FILE - In this Nov. 10, 2019, file photo, Costa Rica midfielder Raquel Rodriguez (11) moves the ball during the second half of an international friendly soccer match against the United States, in Jacksonville, Fla. Raquel Rodriguez, better known as Rocky to her fans, was in route to join her new National Women’s Soccer League team when sports were shut down by the coronavirus. It certainly wasn’t an ideal start for the Costa Rican striker with the Portland Thorns. (AP Photo/John Raoux, File)
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PORTLAND, Ore. (AP) — Raquel Rodriguez was on her way to join her new National Women’s Soccer League team when sports were suddenly shut down by the coronavirus.

It certainly wasn’t an ideal start for the Costa Rican striker with the Portland Thorns. Rodriguez nonetheless bonded — albeit remotely — with her teammates, and three months later the Thorns are set to open the NWSL Challenge Cup with a game against the North Carolina Courage on Saturday.

The NWSL is the first professional team sports league in the United States to return to the field amid the pandemic. Teams arrived Wednesday in Utah, where they'll be sequestered for the duration of the World Cup-style tournament. The final is set for July 26.

Known as Rocky, Rodriguez is one of the players to watch in the tournament.

“The NWSL is already very competitive, let alone in a tournament where every game counts and every point counts,” she said. "It’s going to be a lot. So excited for sure and also aware of the mental challenge that it’s going to be."

Rodriguez's dad played professionally and for the Costa Rican national team, and she was hooked on the sport at an early age. Turns out she was also talented: in elementary school she played for a high school team. A clear prodigy, she was just 11 when she was brought in to train with the national team.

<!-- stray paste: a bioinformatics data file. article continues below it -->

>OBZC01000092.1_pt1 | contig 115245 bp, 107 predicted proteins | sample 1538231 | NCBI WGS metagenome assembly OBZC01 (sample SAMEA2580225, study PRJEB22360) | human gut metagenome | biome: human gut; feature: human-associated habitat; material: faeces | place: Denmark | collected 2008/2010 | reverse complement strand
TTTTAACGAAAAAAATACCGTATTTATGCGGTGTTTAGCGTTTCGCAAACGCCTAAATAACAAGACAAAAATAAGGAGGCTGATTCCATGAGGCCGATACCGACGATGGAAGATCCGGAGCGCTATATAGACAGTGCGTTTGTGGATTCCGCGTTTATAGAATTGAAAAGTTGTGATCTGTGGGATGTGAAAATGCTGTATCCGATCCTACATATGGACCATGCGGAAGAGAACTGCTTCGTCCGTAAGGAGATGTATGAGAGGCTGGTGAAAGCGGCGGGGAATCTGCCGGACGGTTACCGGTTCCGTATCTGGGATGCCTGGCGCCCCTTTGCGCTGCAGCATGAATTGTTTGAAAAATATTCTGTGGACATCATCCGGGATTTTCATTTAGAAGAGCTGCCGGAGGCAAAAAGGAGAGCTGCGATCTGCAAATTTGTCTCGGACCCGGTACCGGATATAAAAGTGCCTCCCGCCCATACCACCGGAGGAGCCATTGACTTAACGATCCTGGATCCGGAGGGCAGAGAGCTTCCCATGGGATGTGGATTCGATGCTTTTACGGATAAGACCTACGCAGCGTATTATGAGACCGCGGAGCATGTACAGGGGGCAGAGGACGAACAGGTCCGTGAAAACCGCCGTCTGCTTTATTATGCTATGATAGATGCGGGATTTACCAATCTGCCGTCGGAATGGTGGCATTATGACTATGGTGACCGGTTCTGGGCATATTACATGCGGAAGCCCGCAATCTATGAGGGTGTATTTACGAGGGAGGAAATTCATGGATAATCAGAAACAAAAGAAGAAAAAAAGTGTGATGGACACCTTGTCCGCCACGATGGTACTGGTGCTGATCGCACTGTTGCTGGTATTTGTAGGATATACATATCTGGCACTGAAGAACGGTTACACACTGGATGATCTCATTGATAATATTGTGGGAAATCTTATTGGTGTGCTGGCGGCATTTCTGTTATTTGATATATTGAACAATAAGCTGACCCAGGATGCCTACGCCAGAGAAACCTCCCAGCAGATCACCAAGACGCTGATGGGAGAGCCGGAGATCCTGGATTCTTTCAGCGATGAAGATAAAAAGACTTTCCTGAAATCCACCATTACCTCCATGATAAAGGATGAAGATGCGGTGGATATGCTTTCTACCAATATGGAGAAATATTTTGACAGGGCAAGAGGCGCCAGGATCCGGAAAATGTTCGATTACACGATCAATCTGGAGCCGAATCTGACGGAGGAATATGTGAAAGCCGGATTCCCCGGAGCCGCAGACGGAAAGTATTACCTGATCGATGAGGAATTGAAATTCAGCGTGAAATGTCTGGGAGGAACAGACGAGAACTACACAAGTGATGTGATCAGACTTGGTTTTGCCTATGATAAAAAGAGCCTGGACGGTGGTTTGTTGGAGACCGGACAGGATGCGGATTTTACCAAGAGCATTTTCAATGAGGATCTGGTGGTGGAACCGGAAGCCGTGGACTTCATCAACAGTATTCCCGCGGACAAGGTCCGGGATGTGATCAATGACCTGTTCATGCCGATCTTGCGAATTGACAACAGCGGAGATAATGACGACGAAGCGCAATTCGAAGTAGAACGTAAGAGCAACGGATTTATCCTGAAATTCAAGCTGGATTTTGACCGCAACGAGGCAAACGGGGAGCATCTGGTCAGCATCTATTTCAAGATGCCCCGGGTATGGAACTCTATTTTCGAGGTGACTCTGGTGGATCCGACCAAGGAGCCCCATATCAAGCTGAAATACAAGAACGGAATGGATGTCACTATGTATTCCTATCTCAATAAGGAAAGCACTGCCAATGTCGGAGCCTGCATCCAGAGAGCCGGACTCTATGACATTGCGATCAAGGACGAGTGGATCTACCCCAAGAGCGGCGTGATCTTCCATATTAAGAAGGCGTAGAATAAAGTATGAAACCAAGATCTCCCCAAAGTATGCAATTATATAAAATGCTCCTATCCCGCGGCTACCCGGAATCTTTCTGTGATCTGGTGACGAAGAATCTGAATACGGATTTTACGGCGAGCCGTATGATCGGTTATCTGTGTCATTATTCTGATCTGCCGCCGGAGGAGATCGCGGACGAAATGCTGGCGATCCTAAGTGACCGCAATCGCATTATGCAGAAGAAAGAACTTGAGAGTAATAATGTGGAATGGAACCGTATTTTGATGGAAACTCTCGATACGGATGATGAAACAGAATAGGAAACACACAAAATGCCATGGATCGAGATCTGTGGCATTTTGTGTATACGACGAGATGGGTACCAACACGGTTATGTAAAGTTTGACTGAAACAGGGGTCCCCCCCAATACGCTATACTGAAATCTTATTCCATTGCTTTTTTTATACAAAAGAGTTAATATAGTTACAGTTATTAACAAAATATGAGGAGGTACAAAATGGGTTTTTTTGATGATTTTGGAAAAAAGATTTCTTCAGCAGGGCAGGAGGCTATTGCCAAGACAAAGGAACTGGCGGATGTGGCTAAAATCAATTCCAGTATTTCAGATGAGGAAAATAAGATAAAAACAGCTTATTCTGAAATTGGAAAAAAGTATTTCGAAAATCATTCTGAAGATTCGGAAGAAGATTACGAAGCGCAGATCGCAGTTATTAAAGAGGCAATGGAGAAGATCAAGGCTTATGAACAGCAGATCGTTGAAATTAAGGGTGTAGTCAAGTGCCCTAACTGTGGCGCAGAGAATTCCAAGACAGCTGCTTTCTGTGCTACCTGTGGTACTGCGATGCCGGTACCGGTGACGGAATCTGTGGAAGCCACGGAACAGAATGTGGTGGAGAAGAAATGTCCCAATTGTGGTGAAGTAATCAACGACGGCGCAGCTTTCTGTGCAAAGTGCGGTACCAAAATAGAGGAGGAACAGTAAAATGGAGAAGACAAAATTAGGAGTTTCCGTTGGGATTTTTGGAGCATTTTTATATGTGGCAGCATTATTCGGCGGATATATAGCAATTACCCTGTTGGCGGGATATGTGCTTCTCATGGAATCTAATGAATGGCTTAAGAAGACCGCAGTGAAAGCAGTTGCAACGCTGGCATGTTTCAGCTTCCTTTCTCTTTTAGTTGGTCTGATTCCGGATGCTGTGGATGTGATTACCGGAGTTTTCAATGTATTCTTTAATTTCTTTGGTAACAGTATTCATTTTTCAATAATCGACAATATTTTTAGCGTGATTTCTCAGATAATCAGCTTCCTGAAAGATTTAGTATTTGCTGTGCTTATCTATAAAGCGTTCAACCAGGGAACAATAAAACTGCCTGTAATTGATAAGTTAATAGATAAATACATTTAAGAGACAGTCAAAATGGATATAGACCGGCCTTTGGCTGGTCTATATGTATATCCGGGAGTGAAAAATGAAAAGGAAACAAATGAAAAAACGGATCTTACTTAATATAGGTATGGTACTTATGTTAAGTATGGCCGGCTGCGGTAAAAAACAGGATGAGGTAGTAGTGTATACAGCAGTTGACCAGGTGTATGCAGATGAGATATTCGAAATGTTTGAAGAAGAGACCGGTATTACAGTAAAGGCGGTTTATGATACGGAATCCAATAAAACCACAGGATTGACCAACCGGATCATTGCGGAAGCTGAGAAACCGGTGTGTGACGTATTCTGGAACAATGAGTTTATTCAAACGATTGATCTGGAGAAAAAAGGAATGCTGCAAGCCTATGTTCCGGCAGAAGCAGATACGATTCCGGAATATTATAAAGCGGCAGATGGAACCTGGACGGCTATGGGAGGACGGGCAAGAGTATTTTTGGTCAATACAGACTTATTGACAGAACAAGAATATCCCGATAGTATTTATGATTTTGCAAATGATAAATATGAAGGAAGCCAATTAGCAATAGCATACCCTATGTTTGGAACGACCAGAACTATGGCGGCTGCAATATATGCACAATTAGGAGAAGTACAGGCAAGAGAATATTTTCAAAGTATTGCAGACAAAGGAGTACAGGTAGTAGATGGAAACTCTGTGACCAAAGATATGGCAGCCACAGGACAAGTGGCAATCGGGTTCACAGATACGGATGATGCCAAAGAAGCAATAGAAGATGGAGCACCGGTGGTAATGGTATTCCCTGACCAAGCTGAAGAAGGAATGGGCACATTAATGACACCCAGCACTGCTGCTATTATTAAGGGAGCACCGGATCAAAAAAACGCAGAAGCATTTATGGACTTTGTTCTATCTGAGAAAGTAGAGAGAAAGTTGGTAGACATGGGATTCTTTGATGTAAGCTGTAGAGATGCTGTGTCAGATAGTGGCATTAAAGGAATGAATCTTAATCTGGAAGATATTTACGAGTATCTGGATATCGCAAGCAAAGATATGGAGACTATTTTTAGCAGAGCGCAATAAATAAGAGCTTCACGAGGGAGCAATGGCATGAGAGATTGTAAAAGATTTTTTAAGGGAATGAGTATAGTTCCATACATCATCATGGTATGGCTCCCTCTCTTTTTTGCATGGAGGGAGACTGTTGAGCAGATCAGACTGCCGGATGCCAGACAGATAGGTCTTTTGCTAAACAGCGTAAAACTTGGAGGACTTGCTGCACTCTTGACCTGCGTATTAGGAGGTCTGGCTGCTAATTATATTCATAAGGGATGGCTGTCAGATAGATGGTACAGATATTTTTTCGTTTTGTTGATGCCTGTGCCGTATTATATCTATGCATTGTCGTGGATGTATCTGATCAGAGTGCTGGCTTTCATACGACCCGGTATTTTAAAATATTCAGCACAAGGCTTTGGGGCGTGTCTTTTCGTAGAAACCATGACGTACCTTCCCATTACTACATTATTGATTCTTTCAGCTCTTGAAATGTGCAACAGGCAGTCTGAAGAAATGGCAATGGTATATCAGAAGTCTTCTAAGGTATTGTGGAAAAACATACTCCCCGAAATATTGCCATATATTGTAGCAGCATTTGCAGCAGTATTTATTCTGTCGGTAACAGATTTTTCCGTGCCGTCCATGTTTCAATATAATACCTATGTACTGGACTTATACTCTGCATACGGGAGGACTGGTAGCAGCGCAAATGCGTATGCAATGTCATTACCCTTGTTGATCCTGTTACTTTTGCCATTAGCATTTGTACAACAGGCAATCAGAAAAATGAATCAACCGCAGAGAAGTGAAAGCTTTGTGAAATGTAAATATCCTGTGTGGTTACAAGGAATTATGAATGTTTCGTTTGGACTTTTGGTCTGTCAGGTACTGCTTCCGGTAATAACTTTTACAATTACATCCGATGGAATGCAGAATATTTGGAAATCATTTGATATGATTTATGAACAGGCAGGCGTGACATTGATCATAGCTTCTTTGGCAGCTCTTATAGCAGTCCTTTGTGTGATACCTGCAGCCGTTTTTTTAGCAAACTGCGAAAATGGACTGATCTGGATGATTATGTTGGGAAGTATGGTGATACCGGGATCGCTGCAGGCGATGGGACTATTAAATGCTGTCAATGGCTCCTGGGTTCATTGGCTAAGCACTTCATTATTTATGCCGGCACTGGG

“I knew that I wanted to play professional soccer, I knew that I wanted to play on the national team, but I wasn’t too aware of where because women’s soccer, when I was little, wasn’t too popular. I mean, my role model was Ronaldinho,” she said. “I only knew that I want to play soccer, but I wasn’t sure where. My dad would tell me, 'Rocky, you know, in America you can get a scholarship and you can get your degree and you should go.'”

Rodriguez ended up at Penn State. She won the MAC Hermann Trophy during her senior year as the nation's best player after scoring the winning goal for the Nittany Lions in the College Cup championship game against Duke.

The summer before that, she had scored Costa Rica's first-ever World Cup goal when Las Ticas played in Canada.

She was the second overall pick in the 2016 NWSL draft, going to Sky Blue, and went on to be named the league's Rookie of the Year.

She was traded to the Thorns earlier this year. Portland, which won league championships in 2013 and 2017, finished third last season after falling to the Chicago Red Stars in the semifinals.

Among her new teammates are U.S. national team players Becky Sauerbrunn and Lindsey Horan, as well as Canadian Christine Sinclair, soccer's all-time leading international scorer.

“She brings all-around tenacity, all-around quality and intelligence,” Thorns coach Mark Parsons said about Rodriguez. “She's a player that loves to be on the ball, loves to be in spaces where she can create, score goals and also defend, disrupt, and break up play.”

The Challenge Cup has already faced, well, challenges. The Orlando Pride had to withdraw from the tournament earlier this week after six players and four staff members tested positive for COVID-19.

That whittled the field down to eight teams. Portland plays the defending champion Courage on national television in the opener, while the Chicago Red Stars play the Washington Spirit in the late match.

Nine players from the U.S. national team that won the World Cup in France last year are playing in the tournament. Megan Rapinoe, Tobin Heath (a Thorns teammate) and Christen Press opted out, while Carli Lloyd and Mallory Pugh are injured, and Orlando's Alex Morgan gave birth to a daughter last month. Ali Krieger, Ashlyn Harris and Emily Sonnett from the Pride will miss out after the team's withdrawal.

Players were allowed to opt out because of safety concerns without losing salaries or insurance.

Rodriguez acknowledged the risks, but at the same time she hopes the tournament brings new fans to the women's game.

“The NWSL has been doing a great job of just communicating how things are gonna be in this bubble, once we get there. We’re just navigating through the challenges, everything has a challenge," Rodriguez said. "Of course, the league is doing the best they can to make this a successful one. So hopefully it brings a little bit of enjoyment in this crazy year, not only for the players, but for the fans. And hopefully we can pick up more fans throughout the country.”


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